This is part of a series of conversations with member organisations of the Connection Coalition.
Sheffield Churches Council for Community Care or SCCCC (pronounced S&4Cs) was formed in 1966. Originally set up by church members to combat loneliness and isolation amongst their more vulnerable communities, the charity has evolved into a trusted and integral part of the social care system.
Their mission is to provide older people with a helping hand when they need it most through free services, which include the Good Neighbour friendly visiting scheme (a befriending service) and the Hospital to Home scheme, which works closely with local hospitals and Health professionals. Their award-winning charity has seen huge growth over the past 4 years and currently has 25 full and part-time members of staff and over 180 friendly visiting volunteers helping to combat loneliness in Sheffield. Each year they support over 5,000 older, vulnerable and isolated people in Sheffield and have recently branched out to Doncaster.
Helen Coates and Loma Jones describe their work, what they’re proud of, their challenges and what the future might look like for SCCCC.
What’s your role at SCCCC?
I’m (Helen) Engagement Officer, Loma Jones is our EDI lead. I’ve been in post for 18 months and Loma for 3 months.
What do you love most about your work?
For me, it’s all about connection – making connections with partner organisations and figuring out how we can work together, and through that, enabling our volunteers and older people to connect with each other.
I’m most proud of being part of the team who produced our webinar – ‘Reducing Loneliness in Sheffield’s B.A.M.E. Older People’ (on our SCCCC youtube channel). It was the first time something like this had been done in Sheffield, and we had really positive feedback about how valuable it had been.
Tell us more about your partnership working!
I think the first thing to say is that – it takes time to build your network, and it takes time to build the trust and meaningful relationships that are needed for a partnership. Sometimes it can feel like you’re getting nowhere, but you never know when the links you’re making will come in handy – a link I made 4 years ago, as a volunteer, while trying to get an intergenerational project off the ground (which never came to pass because of Covid lockdowns), turned out to be invaluable last year in my current role, in building a network of organisations looking to better support older people from the LGBT+ communities.
I’m not always a huge fan of meeting on zoom, but it can be invaluable now for building partnerships – ask the people you want to link with for a 30 minute zoom conversation. It’s long enough to have an initial conversation about what you’re both doing, and where there might be an opportunity to share resources.
What’s your biggest challenge?
For our team, staying in touch with a waiting list of lonely older people while waiting for more volunteers is a big challenge. We’re working hard on volunteer recruitment, as well as looking at different approaches to befriending, so we can keep growing and supporting more older people.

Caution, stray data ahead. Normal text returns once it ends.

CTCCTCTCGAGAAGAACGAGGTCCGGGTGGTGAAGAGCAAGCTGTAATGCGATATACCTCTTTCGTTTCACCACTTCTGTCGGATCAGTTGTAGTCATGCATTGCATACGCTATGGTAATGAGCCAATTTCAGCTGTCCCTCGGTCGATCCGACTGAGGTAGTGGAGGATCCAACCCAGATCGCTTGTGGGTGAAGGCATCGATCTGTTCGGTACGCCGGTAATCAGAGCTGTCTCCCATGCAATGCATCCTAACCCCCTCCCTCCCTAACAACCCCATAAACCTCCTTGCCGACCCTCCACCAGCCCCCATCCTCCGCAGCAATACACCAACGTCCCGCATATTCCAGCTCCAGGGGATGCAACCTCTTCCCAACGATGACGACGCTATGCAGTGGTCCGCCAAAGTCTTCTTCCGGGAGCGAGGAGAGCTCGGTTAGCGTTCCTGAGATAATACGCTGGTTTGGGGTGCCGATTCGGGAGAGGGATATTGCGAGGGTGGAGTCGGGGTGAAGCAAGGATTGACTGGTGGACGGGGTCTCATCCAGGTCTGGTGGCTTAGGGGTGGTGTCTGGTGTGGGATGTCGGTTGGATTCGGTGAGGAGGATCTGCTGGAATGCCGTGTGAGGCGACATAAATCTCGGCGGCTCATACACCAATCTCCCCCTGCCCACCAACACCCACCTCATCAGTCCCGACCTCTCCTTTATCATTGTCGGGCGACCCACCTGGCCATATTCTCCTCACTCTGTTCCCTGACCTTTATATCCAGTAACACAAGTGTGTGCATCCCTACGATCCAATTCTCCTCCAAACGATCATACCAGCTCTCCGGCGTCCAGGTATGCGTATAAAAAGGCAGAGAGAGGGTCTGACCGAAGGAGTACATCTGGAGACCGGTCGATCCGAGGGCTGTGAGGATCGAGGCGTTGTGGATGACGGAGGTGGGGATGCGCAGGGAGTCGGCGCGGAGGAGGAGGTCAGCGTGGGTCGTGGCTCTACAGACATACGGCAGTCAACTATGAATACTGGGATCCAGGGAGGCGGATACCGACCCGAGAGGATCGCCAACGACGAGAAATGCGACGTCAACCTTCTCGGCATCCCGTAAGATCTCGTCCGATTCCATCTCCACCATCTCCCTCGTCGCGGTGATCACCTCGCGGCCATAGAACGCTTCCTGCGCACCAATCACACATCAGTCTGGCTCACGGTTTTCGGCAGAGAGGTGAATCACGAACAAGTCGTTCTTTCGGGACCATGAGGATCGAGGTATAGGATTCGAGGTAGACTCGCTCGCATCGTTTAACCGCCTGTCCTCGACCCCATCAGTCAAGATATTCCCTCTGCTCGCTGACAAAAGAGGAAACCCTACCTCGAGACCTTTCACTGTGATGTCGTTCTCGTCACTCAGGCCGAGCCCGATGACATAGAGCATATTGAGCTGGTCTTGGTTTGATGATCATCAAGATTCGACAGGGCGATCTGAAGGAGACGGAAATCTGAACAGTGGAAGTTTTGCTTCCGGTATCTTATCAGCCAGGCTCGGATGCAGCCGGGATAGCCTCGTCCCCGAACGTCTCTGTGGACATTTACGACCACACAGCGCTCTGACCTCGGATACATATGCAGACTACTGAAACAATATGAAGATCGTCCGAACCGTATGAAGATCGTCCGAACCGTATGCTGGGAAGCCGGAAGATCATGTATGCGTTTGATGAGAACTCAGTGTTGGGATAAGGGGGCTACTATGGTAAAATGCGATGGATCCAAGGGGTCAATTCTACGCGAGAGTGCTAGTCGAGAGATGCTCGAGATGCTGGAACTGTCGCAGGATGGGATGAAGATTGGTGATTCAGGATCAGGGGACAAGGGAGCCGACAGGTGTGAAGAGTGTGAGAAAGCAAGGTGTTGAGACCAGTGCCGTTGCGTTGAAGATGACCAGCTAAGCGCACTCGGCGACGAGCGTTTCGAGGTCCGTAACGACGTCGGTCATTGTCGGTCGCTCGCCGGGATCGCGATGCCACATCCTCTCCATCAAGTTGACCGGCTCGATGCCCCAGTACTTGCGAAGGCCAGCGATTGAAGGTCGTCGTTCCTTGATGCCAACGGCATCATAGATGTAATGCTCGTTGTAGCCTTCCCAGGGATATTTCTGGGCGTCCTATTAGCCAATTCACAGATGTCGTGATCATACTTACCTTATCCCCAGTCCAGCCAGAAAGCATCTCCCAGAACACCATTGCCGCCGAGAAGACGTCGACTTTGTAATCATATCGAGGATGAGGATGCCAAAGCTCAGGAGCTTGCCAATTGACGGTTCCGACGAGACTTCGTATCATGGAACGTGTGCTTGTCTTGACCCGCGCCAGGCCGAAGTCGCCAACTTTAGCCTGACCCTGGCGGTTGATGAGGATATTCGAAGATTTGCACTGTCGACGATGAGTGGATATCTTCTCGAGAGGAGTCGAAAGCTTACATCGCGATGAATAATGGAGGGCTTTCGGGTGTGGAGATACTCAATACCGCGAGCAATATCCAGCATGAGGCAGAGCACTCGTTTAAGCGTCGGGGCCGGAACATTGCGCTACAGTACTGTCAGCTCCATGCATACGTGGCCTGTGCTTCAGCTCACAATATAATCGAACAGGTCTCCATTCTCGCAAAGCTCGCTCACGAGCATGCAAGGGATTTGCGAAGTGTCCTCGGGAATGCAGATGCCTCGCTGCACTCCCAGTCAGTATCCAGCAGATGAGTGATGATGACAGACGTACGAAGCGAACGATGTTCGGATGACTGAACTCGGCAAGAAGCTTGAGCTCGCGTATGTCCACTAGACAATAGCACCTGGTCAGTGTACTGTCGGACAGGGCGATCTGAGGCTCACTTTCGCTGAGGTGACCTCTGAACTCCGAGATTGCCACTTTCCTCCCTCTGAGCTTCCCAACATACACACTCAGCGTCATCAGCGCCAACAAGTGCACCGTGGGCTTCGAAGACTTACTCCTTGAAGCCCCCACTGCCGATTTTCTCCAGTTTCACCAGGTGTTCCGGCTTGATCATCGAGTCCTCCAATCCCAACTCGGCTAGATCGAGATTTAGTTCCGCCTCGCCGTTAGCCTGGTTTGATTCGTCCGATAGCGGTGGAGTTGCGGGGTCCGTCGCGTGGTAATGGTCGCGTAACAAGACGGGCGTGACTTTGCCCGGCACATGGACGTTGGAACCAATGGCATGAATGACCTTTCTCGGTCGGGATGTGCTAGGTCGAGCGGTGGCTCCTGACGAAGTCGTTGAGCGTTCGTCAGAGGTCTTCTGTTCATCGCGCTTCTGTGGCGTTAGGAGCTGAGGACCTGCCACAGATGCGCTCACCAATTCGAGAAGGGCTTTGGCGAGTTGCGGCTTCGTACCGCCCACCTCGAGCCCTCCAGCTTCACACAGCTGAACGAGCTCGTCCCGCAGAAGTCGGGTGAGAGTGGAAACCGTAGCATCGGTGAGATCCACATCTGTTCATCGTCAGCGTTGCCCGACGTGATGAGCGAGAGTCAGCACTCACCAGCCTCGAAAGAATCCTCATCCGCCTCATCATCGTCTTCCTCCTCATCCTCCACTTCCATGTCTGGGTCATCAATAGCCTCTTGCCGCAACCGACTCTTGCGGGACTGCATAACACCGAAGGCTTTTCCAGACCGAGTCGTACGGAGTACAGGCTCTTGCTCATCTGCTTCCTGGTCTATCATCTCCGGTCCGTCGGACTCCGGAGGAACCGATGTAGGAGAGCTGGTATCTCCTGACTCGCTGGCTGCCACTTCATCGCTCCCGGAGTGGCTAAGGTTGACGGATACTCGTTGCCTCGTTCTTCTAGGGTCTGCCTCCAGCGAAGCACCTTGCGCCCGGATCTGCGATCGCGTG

It’s an ongoing challenge to reach out to new people, organisations and communities who haven’t heard of us before, while also keeping us in the minds of those who know about us. So anyone reading this, please tell someone about us who may not have heard of us, give us a follow/like/share on social media or check out our website and look for our latest newsletter.
What can you offer other members?
Hopefully, our webinars would be useful for other members, who are seeking to engage with a more diverse client group. Always interested to be part of that discussion with other organisations.
How can other members help you?
Always keen to hear from others working in Engagement and in EDI (Equality, Diversity and Inclusions)! This is my first (paid) engagement role, and Loma has done EDI work previously, but not in the charity sector. Connecting with others and sharing ideas is always useful!
How does your organisation’s future look?
We’re working hard to maintain and increase our resources – be it income and fundraising or volunteer support in order to be able to reach out and support even more older isolated people.
I hope we’ll continue to diversify our staff and volunteer teams, so we can communicate with more people in their preferred language, and keep growing in our understanding of diverse backgrounds and cultures.
Sheffield’s Race Equality Commission report (Race Equality Commission | Sheffield City Council) was published in Summer 2022, a huge step for the city in how we tackle racism and race inequality across all areas (e.g. health, business, crime, communities). SCCCC is embedding the recommendations into our work with older people, and I’m excited to be a part of that.
How can other members best connect with you?
[email protected], or on LinkedIn